“The world will never be the same.” -Lin Manuel Miranda
You will leave a legacy. Whether that is large or small is of no significance, it is safe to say that the world will not be entirely the same as it was when you came into it as it is when you eventually depart. No matter what happens during the ensuing years, lives will be touched and moments altered. We are, each of us, forces for change. We alone choose how to use this power so casually handed to us.
Billie Tsien works with her husband and partner Tod Williams. At present they are focused on the Obama Presidential Center which will be located on Chicago’s south side. She considers this a project based in optimism and based in people. Tsien considers architecture in general an act of profound optimism. She says that architects all, in some way, desire to make a better future.
The center itself reflects Obama’s extraordinary presidency. The first and foremost motivation behind the center is for the people to engage in civic life to shape their lives and future. Presidential libraries and museums, Tsien says, have always had early lives in which many visit, followed by a diminishing return as time goes by. In this case the archives, which have long been a tradition in presidential archives, will be digitized. This is in part because Barack Obama was one of the first leaders during the truly digital age.
By digitizing the archives, the center strips the traditional alienation that shrouds most physical archives. Most of the time the general public are not allowed to involve themselves in the physical archives of a former president but in this case many of them will be digitized and therefore more accessible.
The center will also include program rooms where members of the community can come to learn. This includes an auditorium for performances, a teaching kitchen, studios to do podcasts, a productive garden and much more. For these reasons, this is a center and not a library in that the motivation is future focused.
The physical space is located in a park on the south side of Chicago near where Michelle Obama grew up. The park itself has undergone many changes and has been used over the years, it has not been particularly well used. The Obama Center hopes to change that.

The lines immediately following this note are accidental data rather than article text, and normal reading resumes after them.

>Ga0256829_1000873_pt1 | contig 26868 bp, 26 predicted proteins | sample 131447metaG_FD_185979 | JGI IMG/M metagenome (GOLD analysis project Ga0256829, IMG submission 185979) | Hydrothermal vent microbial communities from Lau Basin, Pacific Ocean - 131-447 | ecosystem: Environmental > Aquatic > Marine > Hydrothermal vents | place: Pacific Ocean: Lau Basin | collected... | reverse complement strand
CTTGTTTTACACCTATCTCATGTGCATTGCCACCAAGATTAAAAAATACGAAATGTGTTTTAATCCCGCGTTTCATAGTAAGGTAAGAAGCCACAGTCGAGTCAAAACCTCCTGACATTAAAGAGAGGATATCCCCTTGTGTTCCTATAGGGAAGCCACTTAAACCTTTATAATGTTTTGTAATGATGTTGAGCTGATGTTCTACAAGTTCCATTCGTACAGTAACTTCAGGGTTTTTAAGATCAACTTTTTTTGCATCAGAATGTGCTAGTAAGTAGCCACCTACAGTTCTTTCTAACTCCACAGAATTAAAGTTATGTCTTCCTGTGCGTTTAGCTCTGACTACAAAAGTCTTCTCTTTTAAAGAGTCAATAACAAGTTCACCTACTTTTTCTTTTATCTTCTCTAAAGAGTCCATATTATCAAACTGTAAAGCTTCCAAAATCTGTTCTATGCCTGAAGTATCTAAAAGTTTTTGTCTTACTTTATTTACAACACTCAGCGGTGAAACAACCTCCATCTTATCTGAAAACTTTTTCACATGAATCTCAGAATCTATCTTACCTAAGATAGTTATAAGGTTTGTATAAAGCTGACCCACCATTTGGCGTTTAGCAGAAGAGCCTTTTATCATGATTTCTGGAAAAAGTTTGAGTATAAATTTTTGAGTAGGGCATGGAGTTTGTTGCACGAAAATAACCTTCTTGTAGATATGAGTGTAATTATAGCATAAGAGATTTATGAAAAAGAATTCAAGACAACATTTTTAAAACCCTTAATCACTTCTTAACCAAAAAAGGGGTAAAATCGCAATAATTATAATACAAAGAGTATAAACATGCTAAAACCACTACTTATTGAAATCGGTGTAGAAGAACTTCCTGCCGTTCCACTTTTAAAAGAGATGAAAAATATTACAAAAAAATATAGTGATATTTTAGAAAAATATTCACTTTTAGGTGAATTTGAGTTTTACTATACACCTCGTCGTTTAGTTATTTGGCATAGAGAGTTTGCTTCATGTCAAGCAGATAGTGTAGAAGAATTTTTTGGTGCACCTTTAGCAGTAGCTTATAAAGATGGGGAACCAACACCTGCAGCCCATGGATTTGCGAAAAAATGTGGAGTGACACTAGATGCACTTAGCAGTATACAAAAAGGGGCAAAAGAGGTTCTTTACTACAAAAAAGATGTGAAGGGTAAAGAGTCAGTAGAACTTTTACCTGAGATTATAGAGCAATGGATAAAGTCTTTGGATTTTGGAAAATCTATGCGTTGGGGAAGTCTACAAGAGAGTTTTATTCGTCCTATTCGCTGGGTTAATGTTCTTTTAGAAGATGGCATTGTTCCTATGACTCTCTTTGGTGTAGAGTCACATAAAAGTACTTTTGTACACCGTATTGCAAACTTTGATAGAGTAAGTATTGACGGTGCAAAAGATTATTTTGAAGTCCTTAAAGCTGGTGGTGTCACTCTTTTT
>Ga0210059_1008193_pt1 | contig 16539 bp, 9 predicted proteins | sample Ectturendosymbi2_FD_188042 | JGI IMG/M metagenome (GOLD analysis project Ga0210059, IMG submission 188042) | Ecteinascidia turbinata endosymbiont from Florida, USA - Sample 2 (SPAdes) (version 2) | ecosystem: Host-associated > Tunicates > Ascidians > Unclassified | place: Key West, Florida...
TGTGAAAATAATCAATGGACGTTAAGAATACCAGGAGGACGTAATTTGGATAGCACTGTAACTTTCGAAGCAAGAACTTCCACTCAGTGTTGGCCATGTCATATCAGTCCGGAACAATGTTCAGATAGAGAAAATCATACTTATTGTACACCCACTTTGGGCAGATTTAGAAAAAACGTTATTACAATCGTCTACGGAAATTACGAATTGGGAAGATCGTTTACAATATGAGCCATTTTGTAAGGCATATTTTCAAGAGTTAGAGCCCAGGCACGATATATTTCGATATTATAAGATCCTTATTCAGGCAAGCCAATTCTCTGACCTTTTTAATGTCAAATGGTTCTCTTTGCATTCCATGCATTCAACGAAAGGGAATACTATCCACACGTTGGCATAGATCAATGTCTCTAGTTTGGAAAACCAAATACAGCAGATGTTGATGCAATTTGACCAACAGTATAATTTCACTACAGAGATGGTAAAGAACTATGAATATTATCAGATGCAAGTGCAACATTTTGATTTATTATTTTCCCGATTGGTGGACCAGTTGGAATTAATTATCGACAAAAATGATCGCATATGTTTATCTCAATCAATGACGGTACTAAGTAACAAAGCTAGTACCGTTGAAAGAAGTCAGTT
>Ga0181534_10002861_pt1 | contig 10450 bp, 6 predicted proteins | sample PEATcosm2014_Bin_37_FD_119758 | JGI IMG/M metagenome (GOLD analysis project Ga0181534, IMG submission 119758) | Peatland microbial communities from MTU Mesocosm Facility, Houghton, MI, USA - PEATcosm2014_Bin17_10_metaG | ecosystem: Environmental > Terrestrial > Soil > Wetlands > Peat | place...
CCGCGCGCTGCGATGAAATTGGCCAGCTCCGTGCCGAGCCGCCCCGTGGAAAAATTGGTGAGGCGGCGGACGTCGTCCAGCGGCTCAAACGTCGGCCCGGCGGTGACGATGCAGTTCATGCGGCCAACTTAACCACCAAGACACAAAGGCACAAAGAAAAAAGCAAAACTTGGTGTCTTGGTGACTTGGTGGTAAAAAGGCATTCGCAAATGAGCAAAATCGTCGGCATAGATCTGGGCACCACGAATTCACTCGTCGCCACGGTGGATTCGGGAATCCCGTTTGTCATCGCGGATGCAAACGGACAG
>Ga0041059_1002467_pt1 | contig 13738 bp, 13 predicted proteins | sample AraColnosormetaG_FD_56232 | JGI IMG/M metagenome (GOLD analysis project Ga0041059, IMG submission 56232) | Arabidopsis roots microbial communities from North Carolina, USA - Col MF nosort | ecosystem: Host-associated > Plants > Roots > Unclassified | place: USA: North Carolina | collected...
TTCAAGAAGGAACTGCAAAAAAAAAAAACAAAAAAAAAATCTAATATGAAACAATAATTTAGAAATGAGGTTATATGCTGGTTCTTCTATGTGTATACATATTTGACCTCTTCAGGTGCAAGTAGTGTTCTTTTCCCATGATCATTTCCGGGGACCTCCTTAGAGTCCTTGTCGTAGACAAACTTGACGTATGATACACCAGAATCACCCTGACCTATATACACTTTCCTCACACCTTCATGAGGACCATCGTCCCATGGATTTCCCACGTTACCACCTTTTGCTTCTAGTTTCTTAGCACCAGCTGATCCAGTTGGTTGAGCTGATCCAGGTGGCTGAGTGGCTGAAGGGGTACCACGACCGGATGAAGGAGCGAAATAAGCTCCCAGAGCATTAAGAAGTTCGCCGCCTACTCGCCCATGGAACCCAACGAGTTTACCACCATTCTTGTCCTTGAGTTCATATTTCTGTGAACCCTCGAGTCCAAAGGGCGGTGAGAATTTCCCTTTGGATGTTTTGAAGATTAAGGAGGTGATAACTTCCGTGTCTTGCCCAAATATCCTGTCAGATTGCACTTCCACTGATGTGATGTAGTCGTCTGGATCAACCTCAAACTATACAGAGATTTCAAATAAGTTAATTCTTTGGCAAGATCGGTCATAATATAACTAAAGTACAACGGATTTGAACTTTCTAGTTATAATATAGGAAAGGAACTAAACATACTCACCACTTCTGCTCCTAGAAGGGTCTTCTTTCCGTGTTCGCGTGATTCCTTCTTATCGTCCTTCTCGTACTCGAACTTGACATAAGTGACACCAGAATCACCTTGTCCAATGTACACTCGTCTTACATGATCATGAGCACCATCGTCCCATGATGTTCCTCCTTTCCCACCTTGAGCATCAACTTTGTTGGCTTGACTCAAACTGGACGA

Part of the center will create a topography in the hillside of a previously flat park in which one can walk (or when there is snow, sled) on the top of the buildings without realizing one is on top of a building at all. It is the hope of all that this center will help to revitalize the neighborhood in that residents will have access to the park without the need to cross six lanes of traffic. The center is intended to be democratic space.
To hear more about Billie Tsien’s work, listen to the complete interview.
Alice Sheppard lives and works in Los Angeles, California. At the time of interview she was involved in rehearsals for an intimate showcase that considers disability as innovation as opposed to a hindrance. For this project she has been “dancing her heart out.”
For the aforementioned project, Alice performed and spoke as part of the overall product. She combines her performances with decks of slides that explain the project itself and the roots thereof.
In terms of “disability as innovation,” Alice says that most people are used to thinking about disability as a private medical situation that is often framed as personal tragedy. In fact oftentimes a disability does not define the individual affected, but is considered as a definition by those around them. Through her work, Alice pushes back against this to say no. I am a person first. She also posits that by restoring the function of mobility, one returns a person to who they are in the social consciousness. But she strives for a point where people can be who they are without having to consider this detail.
All of this informs how her performances play out. Her company articulates some of these ideas by choreographing dancers living with disability in such a way that asks “can you?” In this way they are constantly in a push of physical exploration wherein they are continuing to understand what their bodies can do. Very often this results in surprising creative potential in part due to accommodations due to their particular disability.
A larger question is how to think about access and aesthetic. How does each performer’s ability make the work aesthetically accessible? It is important for performers to feel as though they have a home but at the same time the work must be accessible.
To hear more about Alice Sheppard’s fascinating take on the work she creates, listen to the complete interview.
A Few Words to Keep in your Pocket:
Do not assume that a quiet life has no meaning. There is meaning in even the smallest gestures.
Interviews are available on iTunes as podcasts, and for Android please click here. All weekly essay pieces in a shareable format are here. The full archive of interviews here.
Books to Read
What are you reading? Add your titles to our reading list here. Billie Tsien is a voracious reader. At the moment she is involved with the book Ohio by Stephen Markely. Alice Sheppard is a great fan of Scandinavian noir detective fiction.
Pilotenkueche, located in Leipzig, Germany has many opportunities for artists, enthusiasts and curators. To learn about their offerings, check out our latest opportunities blog post.
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